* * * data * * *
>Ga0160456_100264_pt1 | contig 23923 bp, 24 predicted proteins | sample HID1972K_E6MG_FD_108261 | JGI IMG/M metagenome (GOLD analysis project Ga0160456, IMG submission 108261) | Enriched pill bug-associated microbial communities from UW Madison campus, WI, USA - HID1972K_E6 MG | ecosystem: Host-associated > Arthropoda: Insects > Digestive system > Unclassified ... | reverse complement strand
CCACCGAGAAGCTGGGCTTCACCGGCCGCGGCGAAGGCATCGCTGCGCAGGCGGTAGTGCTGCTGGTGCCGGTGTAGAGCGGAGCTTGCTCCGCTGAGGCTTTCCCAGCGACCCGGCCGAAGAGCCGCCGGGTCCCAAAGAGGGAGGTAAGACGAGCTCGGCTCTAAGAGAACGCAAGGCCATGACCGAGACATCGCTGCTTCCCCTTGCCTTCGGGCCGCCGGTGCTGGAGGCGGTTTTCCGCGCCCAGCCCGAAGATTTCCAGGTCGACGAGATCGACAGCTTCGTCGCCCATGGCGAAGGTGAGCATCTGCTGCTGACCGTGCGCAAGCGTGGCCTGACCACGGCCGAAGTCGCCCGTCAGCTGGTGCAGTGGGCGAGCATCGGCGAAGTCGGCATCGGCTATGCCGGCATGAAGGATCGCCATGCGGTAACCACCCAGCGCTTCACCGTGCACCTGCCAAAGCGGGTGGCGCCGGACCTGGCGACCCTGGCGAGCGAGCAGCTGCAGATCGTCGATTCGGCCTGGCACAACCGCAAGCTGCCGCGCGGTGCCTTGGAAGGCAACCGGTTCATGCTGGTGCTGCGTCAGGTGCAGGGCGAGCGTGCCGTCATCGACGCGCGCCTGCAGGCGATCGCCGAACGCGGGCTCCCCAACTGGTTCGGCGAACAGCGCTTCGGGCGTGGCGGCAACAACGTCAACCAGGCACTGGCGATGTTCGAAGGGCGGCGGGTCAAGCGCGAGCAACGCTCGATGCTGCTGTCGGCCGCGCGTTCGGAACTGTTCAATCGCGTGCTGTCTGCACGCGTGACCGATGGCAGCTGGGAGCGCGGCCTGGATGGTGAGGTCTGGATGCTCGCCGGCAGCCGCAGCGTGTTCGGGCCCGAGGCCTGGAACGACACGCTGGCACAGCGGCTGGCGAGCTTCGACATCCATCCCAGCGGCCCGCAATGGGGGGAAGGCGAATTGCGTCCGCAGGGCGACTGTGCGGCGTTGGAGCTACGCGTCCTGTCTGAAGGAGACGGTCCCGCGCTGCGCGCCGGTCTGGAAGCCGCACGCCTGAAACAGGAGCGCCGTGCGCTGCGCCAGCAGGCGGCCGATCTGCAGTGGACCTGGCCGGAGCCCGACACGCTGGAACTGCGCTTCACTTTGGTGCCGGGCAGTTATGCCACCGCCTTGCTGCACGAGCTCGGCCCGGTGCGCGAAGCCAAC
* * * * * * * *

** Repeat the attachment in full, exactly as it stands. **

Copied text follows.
>Ga0160456_100264_pt1 | contig 23923 bp, 24 predicted proteins | sample HID1972K_E6MG_FD_108261 | JGI IMG/M metagenome (GOLD analysis project Ga0160456, IMG submission 108261) | Enriched pill bug-associated microbial communities from UW Madison campus, WI, USA - HID1972K_E6 MG | ecosystem: Host-associated > Arthropoda: Insects > Digestive system > Unclassified ... | reverse complement strand
CCACCGAGAAGCTGGGCTTCACCGGCCGCGGCGAAGGCATCGCTGCGCAGGCGGTAGTGCTGCTGGTGCCGGTGTAGAGCGGAGCTTGCTCCGCTGAGGCTTTCCCAGCGACCCGGCCGAAGAGCCGCCGGGTCCCAAAGAGGGAGGTAAGACGAGCTCGGCTCTAAGAGAACGCAAGGCCATGACCGAGACATCGCTGCTTCCCCTTGCCTTCGGGCCGCCGGTGCTGGAGGCGGTTTTCCGCGCCCAGCCCGAAGATTTCCAGGTCGACGAGATCGACAGCTTCGTCGCCCATGGCGAAGGTGAGCATCTGCTGCTGACCGTGCGCAAGCGTGGCCTGACCACGGCCGAAGTCGCCCGTCAGCTGGTGCAGTGGGCGAGCATCGGCGAAGTCGGCATCGGCTATGCCGGCATGAAGGATCGCCATGCGGTAACCACCCAGCGCTTCACCGTGCACCTGCCAAAGCGGGTGGCGCCGGACCTGGCGACCCTGGCGAGCGAGCAGCTGCAGATCGTCGATTCGGCCTGGCACAACCGCAAGCTGCCGCGCGGTGCCTTGGAAGGCAACCGGTTCATGCTGGTGCTGCGTCAGGTGCAGGGCGAGCGTGCCGTCATCGACGCGCGCCTGCAGGCGATCGCCGAACGCGGGCTCCCCAACTGGTTCGGCGAACAGCGCTTCGGGCGTGGCGGCAACAACGTCAACCAGGCACTGGCGATGTTCGAAGGGCGGCGGGTCAAGCGCGAGCAACGCTCGATGCTGCTGTCGGCCGCGCGTTCGGAACTGTTCAATCGCGTGCTGTCTGCACGCGTGACCGATGGCAGCTGGGAGCGCGGCCTGGATGGTGAGGTCTGGATGCTCGCCGGCAGCCGCAGCGTGTTCGGGCCCGAGGCCTGGAACGACACGCTGGCACAGCGGCTGGCGAGCTTCGACATCCATCCCAGCGGCCCGCAATGGGGGGAAGGCGAATTGCGTCCGCAGGGCGACTGTGCGGCGTTGGAGCTACGCGTCCTGTCTGAAGGAGACGGTCCCGCGCTGCGCGCCGGTCTGGAAGCCGCACGCCTGAAACAGGAGCGCCGTGCGCTGCGCCAGCAGGCGGCCGATCTGCAGTGGACCTGGCCGGAGCCCGACACGCTGGAACTGCGCTTCACTTTGGTGCCGGGCAGTTATGCCACCGCCTTGCTGCACGAGCTCGGCCCGGTGCGCGAAGCCAAC